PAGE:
Cooper Pushes to End Gerrymandering
February 15, 2013
“In 77 percent of districts nationwide, we usually know who will win before the first vote is even cast. Voters used to choose their politicians, but now politicians choose their voters,” said Cooper. “Both parties are guilty of crafting maps in secret, and that’s wrong. We must shed some sunlight on this process so folks know how these maps are drawn. Redistricting should be about electing, not protecting, candidates.”
The Blue Dog Coalition endorsed Cooper’s bill last week along with the John Tanner Fairness in Redistricting Act (H.R. 223), which was introduced by Rep. John Barrow (D-GA). H.R. 223 takes the politics out of redistricting by requiring each state to establish an independent, bipartisan redistricting commission to redraw Congressional districts. It also prohibits a state that has been redistricted after an apportionment from being redistricted again until after the next apportionment, unless ordered by a court to comply with the U.S. Constitution or enforce the Voting Rights Act of 1965, and sets minimum standards for states when redrawing Congressional maps. Cooper is a co-sponsor of this bill.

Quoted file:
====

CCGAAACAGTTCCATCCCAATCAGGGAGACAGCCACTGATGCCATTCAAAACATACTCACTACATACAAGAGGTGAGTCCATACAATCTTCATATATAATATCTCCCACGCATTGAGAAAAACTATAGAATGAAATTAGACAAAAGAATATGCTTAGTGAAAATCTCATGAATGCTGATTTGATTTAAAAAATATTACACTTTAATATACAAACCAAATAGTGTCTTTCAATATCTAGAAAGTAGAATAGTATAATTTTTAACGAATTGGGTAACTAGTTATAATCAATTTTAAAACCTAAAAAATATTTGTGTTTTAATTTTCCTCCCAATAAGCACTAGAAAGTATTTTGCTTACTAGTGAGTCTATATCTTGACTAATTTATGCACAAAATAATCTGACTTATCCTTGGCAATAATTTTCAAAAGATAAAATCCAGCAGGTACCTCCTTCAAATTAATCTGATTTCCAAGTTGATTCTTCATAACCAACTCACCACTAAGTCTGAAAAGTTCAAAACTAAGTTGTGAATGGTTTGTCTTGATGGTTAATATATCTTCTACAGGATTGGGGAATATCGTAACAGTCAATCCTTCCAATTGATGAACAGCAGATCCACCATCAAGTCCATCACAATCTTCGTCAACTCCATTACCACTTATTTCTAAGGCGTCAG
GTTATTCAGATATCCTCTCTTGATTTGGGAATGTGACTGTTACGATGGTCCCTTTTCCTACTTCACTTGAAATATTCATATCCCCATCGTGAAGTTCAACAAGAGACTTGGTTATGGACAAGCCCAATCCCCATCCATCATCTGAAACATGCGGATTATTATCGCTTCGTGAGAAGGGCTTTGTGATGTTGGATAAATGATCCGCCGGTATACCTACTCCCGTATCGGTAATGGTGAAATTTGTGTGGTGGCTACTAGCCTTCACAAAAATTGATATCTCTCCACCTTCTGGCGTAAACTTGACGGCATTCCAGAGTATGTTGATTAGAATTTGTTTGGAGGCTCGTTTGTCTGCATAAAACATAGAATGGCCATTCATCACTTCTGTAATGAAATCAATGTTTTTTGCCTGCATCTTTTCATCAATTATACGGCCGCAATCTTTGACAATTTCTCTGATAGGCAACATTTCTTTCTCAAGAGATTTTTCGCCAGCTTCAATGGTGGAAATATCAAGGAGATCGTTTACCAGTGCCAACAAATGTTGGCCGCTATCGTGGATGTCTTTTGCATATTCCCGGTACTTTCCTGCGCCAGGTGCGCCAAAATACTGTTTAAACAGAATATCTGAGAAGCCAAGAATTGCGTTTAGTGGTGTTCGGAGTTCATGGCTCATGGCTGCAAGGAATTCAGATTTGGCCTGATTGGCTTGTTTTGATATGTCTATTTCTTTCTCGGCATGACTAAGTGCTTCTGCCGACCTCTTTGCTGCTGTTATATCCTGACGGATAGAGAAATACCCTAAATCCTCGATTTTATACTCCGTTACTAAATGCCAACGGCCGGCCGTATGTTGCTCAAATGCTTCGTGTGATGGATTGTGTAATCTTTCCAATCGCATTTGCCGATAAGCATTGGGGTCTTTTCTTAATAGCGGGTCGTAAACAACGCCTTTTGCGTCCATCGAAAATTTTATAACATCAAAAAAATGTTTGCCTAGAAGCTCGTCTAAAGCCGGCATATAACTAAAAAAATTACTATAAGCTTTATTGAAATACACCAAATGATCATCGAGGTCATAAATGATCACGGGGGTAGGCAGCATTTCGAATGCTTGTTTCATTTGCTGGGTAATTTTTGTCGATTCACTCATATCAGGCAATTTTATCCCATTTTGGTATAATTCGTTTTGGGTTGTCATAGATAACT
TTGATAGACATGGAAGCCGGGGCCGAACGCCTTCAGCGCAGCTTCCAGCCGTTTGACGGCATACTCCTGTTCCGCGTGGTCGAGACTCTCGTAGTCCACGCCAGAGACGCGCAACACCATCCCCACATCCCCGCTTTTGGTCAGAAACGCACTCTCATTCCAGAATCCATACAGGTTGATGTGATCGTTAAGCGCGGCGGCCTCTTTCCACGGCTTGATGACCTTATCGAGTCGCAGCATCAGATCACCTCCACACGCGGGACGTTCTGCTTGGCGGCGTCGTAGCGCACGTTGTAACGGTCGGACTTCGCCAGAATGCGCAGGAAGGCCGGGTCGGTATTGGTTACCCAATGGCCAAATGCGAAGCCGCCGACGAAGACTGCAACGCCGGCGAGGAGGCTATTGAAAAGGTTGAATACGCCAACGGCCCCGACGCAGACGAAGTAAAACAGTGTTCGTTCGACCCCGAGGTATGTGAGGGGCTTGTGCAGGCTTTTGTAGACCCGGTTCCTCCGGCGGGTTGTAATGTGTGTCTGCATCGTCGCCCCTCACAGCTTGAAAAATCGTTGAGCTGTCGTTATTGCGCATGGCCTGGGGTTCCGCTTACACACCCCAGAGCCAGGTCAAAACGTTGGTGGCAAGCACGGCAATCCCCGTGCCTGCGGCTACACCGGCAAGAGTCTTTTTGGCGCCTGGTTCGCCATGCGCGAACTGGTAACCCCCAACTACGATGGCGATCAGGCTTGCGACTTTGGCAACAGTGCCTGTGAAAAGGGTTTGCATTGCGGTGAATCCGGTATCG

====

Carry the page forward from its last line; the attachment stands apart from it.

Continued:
Redistricting occurs every 10 years after the federal census is conducted. In
Gerrymandering is not solely to blame for increased partisanship and gridlock in the House, but clearly plays a role. The chart below from the Cook Political Report shows the decline of swing seats and increase in strongly partisan House districts since 1998. After the latest decennial redistricting, only 99 of 435 House districts are rated as competitive by the Cook Political Report’s Partisan Voting Index.
By contrast, in
Another exception in 2012 was
For more information, view a one-pager on Congressional gerrymandering.